Discipline in the absence of strong values does indeed risk sliding towards bullying, which is what the opponents of a military ethos might reasonably wish to avoid - some well-publicised but isolated incidents at training establishments have led to an unfortunate ‘tarring with the same brush’ of the majority. However, the Military Values of respect for others, courage (including moral courage), commitment, loyalty, discipline (which begins with self-discipline), selflessness and integrity, coupled with the strong focus on service, teamwork and leadership, act as a strong preventative. There is a sense of self-righteousness in the criticism directed towards the military in some school circles but the pastoral care systems which are now highly developed in schools were in fact pre-dated by the divisional system introduced to the Royal Navy in 1755 by Vice Admiral Thomas Smith. Ships’ companies were organised into smaller groups of men, each under the oversight of a junior officer, to improve efficiency, communication and better to care for the health and well-being of each man. The system is still in use today and it is easy to see parallels with the tutorial or form system now used in every school.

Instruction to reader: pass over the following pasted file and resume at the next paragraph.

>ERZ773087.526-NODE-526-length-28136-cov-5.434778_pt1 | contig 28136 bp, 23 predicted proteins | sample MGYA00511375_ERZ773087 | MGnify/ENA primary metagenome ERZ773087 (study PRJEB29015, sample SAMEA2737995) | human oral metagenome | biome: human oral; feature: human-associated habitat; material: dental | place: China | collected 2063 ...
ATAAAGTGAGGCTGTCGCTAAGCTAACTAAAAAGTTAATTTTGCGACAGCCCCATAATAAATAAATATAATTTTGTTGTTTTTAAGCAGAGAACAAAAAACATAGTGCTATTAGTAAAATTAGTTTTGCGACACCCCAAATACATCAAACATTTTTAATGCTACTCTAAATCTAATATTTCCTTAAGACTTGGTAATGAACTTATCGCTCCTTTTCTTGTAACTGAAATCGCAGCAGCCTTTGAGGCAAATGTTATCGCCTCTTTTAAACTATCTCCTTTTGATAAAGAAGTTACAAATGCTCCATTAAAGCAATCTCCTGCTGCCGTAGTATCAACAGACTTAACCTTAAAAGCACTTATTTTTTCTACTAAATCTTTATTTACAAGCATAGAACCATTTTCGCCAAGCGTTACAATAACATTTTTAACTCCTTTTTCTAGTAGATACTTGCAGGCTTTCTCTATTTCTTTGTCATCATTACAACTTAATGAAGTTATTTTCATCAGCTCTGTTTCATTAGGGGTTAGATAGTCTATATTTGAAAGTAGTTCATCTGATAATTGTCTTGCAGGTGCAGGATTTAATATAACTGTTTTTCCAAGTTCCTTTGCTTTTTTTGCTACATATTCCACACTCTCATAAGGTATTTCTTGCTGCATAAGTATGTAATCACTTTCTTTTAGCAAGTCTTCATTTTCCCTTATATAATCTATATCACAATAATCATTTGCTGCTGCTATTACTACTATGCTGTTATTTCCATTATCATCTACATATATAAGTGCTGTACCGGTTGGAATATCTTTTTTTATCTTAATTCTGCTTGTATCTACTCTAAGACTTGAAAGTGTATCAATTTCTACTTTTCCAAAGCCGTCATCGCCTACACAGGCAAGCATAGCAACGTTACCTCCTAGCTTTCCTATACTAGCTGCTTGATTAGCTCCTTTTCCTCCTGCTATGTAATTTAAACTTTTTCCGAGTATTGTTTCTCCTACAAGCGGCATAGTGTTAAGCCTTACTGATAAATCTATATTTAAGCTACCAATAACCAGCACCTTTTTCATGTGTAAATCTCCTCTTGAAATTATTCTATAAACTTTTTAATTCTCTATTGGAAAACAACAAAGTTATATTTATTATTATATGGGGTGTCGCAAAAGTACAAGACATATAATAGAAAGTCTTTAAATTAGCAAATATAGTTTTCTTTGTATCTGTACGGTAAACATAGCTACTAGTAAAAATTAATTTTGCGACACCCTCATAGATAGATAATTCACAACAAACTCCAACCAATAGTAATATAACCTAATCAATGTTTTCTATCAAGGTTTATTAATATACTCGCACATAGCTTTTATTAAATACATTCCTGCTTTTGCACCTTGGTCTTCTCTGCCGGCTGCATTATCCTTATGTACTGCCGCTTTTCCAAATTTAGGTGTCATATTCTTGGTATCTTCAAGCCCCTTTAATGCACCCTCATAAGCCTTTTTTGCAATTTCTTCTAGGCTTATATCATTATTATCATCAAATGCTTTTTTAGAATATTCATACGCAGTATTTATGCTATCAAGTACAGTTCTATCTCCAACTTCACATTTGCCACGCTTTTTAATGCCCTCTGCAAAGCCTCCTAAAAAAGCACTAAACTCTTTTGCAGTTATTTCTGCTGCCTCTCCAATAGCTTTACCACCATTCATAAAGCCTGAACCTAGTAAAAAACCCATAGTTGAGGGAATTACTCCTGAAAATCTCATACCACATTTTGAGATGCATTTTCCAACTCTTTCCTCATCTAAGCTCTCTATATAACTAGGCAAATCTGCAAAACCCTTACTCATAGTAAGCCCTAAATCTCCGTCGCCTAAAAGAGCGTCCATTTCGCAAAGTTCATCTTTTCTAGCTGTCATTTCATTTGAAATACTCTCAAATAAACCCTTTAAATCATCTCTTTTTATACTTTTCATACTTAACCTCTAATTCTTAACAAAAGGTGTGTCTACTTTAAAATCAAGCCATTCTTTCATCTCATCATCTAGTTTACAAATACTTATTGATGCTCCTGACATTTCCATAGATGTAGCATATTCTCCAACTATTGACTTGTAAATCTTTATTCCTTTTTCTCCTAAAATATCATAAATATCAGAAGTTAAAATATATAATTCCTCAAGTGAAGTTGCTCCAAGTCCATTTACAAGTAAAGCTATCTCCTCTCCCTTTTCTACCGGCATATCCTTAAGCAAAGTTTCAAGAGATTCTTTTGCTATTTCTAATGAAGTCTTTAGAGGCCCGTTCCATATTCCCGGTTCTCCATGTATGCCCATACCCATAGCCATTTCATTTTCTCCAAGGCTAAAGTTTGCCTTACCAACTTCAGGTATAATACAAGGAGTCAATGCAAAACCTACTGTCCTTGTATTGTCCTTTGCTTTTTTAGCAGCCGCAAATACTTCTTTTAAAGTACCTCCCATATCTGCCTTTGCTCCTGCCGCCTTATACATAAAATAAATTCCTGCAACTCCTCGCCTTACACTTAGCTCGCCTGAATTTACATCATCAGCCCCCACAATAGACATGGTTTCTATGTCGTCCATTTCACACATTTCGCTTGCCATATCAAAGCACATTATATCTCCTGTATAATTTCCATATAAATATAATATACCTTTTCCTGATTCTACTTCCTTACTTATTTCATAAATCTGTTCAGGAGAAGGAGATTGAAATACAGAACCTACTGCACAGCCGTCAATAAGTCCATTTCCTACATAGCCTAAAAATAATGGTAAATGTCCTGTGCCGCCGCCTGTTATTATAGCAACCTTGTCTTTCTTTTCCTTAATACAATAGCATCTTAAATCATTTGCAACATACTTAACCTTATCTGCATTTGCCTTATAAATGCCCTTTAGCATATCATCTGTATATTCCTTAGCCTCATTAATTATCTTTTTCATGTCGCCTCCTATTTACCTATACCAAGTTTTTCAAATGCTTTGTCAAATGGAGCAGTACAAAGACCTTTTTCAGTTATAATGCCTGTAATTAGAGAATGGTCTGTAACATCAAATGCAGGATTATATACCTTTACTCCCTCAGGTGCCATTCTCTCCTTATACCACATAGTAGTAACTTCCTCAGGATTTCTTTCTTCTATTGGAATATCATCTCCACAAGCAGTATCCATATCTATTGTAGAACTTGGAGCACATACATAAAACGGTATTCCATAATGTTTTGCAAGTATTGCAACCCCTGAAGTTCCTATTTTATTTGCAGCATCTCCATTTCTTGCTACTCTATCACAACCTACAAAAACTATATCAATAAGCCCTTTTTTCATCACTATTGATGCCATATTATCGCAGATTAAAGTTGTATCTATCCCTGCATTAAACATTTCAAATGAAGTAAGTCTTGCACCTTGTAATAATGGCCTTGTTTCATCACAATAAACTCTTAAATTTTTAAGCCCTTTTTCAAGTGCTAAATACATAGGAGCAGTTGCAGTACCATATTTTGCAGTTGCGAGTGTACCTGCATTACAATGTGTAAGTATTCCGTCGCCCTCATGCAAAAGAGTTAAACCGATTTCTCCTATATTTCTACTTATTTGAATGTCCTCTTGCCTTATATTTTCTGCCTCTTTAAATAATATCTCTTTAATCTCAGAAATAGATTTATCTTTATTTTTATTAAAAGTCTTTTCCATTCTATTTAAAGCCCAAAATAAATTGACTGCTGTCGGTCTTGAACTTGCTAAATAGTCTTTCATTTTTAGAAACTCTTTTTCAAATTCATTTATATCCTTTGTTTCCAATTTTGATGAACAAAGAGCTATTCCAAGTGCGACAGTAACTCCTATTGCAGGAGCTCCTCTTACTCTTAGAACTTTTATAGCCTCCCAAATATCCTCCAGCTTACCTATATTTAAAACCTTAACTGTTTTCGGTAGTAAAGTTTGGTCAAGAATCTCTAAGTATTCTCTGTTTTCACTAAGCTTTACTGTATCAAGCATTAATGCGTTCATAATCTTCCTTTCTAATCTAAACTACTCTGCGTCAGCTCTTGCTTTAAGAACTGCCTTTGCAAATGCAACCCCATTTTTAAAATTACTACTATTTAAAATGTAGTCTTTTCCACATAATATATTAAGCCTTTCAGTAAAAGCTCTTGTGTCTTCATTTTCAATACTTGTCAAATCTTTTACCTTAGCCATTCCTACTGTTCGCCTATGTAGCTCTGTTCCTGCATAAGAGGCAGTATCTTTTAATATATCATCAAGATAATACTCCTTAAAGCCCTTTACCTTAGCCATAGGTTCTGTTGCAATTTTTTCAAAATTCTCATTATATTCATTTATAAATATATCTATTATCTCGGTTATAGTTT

Pangbourne College was founded over 100 years ago as The Nautical College, Pangbourne, for the purpose of training future Merchant and Royal Navy Officers. From the outset, it had what was recognisably a military ethos, with strong institutional values, a commitment to service, teamwork and leadership and, for at least 50 years, the majority of its students (cadets, as they were known then) went on to serve at sea or in one of the uniformed services. In 1969 the school was reconstituted as an educational charity and now has the object of providing an excellent all-round education to boys and girls; nearly all go on to places at university and then on to a very wide range of careers, with very few interested in following the path of their predecessors. However, the emphasis on values - ours are kindness, selflessness, moral courage, industry, initiative, resilience and integrity, obviously similar to the Military Values listed above - and the culture of service, teamwork and leadership remain, because we believe they are timeless and are what the country and world needs. I have no difficulty in agreeing with the sentiments which the Defence Secretary expressed that if implemented in a school context, these can confer considerable benefit.